Should you walk into my house before I come home today, you would be able to retrace my every move by the debris left in my wake. My breakfast of eggs (soft scrambled), a side of avocado, and a violent shake of hot sauce. You would be able to tell if I had showered and if I had put a little (or a lot) of time into my appearance by the pale film of powder dusted across the vanity and the waxy lipstick left exposed. You would piece together the four outfits I considered, then haphazardly discarded.
Still, there would be questions. Why is your bra at the bottom of the stairs? How did one sock end up in the kitchen, and the other in the office?
I come from a family of tornados. It’s what I know; it’s so familiar it’s invisible. Since I can remember, my head has shared a likeness to a jar full of bees. A tiny cyclone of ideas and tasks and lists go Ping! Ping! Ping! against my skull, slowly swirling then picking up speed again. They whip around at an erratic pace contrasting sharply against the steady metronome of time. Tick. Tock. Tick. Sometimes, time stops and everything else falls away. I’ll hang on to one thought so long that nothing else can be seen or heard.
“Babe? Hi.” That’s Joe calling my name. He had been telling me about the Big Game last night, and I was hypnotized by a client’s email.
And so it goes. We whirl through life, bringing the ones we love along with us.
It takes courage to love someone for all their contradictions because if you’re loving fully and giving yourself fully, you’re going to encounter something that drives you a little (or a lot) crazy. Many times the hurdles are much bigger than dealing with messy socks and dirty plates. For Joe and me, acknowledging my predisposition to tornadic behavior is one step. We’re learning how to tame it and become better at forecasting the weather.
If you’re different, you’ve been called many things: quirky, aloof, special, a problem. Some of us outgrow what restricts blood flow to our prefrontal cortex, and some of us don’t. Some of us will find out why we’re different later on in life. Whatever makes you special, you don’t have to be a pop culture stereotype or clinical diagnosis. We’re a teacher’s challenge. We’re the life of the party. We’re dynamic and impulsive, sensitive and intuitive. We can do things many people cannot.
With all these complexities, it is helpful to remember you are not a problem to be fixed. You have an opportunity to turn what makes you special into your very own superpower.
And yet with all these complexities, it is helpful to remember you are not a problem to be fixed. You have an opportunity to turn what makes you special into your very own superpower.
It’s no coincidence the title of this blog post pays homage to Neko Case. Her willingness to wear battle scars as war paint is an inspiration to us all.
To Joe, with love: Your Tornado
Note: For all the articles written about living with adult ADHD, it’s been hard for me to find one that resonated with my experience. If you or someone you love has this “superpower,” I hope it helps you step into their shoes.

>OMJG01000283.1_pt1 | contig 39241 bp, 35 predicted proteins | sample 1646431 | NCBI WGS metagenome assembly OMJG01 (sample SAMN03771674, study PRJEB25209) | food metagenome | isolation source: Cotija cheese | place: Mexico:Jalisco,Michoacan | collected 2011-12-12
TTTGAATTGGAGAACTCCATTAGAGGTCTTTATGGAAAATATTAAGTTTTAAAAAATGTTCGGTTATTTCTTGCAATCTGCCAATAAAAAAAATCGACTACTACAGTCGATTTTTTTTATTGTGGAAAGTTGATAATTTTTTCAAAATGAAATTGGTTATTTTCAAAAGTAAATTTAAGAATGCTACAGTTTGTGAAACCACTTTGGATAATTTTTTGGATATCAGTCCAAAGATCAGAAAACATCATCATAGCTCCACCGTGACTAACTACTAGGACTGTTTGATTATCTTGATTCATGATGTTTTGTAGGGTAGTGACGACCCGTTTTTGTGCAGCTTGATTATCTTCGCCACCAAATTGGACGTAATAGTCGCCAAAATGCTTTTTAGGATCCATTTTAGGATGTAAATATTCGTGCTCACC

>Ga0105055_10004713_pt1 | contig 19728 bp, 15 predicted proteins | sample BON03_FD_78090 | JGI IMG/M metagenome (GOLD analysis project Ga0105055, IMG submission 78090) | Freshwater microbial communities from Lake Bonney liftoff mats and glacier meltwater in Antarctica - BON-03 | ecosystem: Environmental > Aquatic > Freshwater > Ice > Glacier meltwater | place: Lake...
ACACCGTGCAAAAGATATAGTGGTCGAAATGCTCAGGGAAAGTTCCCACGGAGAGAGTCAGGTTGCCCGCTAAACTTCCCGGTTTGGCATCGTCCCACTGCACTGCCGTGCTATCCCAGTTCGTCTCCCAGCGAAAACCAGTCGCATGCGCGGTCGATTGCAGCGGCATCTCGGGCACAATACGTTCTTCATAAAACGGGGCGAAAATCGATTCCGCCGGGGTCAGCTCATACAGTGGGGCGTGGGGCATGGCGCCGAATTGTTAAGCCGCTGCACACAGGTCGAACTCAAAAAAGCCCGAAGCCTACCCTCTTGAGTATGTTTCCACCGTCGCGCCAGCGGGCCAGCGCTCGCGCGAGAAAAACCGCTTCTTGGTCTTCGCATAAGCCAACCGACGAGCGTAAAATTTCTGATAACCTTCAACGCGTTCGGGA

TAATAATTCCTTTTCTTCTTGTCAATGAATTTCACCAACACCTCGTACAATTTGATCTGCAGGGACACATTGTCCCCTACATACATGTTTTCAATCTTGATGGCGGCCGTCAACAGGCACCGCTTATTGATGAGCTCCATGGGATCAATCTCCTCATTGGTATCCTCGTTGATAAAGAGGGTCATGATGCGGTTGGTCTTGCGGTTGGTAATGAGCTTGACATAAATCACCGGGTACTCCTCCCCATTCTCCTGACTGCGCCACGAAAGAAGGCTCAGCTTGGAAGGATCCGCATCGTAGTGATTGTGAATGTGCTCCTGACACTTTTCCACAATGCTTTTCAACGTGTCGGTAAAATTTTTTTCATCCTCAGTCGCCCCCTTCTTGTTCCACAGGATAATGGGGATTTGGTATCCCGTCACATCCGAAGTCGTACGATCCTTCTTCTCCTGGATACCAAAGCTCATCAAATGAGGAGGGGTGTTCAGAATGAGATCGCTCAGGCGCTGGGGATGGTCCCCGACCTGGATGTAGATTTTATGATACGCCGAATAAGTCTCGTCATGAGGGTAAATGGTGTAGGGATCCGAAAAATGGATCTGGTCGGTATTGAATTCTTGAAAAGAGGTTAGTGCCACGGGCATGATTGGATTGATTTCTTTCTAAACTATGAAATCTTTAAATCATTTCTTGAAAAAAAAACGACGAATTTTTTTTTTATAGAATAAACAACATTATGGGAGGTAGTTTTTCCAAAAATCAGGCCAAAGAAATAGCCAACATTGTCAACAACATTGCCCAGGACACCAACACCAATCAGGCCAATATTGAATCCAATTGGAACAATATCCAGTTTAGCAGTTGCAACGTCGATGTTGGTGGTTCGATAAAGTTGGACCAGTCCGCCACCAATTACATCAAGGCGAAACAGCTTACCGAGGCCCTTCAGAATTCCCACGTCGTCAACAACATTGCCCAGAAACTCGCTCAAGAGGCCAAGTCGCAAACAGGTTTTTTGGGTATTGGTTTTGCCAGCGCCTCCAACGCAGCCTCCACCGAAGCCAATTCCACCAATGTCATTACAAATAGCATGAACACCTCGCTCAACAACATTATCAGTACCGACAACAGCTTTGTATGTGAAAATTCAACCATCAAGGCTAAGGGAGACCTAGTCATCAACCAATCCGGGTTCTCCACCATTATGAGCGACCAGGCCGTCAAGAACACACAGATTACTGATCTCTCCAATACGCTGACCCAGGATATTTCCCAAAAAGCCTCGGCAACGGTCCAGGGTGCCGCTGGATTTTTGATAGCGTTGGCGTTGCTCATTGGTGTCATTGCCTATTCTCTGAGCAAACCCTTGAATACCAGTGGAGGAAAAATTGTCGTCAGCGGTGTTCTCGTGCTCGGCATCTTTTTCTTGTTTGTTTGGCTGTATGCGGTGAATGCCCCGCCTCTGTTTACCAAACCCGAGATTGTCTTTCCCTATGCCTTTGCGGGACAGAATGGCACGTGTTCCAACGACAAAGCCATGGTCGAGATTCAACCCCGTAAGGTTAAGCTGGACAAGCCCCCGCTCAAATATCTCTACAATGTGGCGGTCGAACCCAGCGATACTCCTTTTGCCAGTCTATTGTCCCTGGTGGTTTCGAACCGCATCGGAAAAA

This essay is part of an ongoing series dedicated to wellness and mental health advocacy.
Kate is currently learning to play the Ukulele, much to the despair of her husband, kids, and dogs. Follow her on Instagram at @witanddelight_.
BY Kate Arends - April 7, 2015
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Thank you for being here. For being open to enjoying life’s simple pleasures and looking inward to understand yourself, your neighbors, and your fellow humans! I’m looking forward to chatting with you.
What a beautiful message. Lovely words as always. Thank you for sharing your unique thoughts and view points on a subject that doesn’t get as much coverage as it should.
Thank you for your support, Hannah! Hopefully someone finds this who needed it as much as I did!
I sure do love you, Kate. I just sat down in a meeting and a coworker asked “have you read your wife’s letter?” To which I said, “Nope, what does it say”. You’re an amazing tornado, and I wouldn’t have it any other way.
I’m glad you’re up for the challenge, JP! 😉
Kate–You are always inspiring me with you’re raw honesty. Thank you for you eloquent words and story. And thank you for letting a reader, like me, be a part of the journey in a small way.
Thank you dear Mailinh! I’m always so happy when I see your name pop up 🙂
It’s so refreshing to read such honest posts. I always love your thoughts Kate!
I’m manic depressive bipolar, and stabilized on the manic side. It very much feels like I too am a tornado. Very beautiful piece!
I struggle with anxiety and perfectionism. My biggest fear in life is that no one will understand the complexity that is going on in my mind. Thank you for this letter.
Loved this, Kate. My partner has ADHD and I really do struggle with the small things but I love him so much. I’m trying to work on being a less-anxious partner for him. To let the dirty dishes and tossed shoes and socks and random clothes washing cycles slide. Along with the continual lateness and forgetfulness. But like you say, doesn’t that make you unique? And unique is good! Thank you.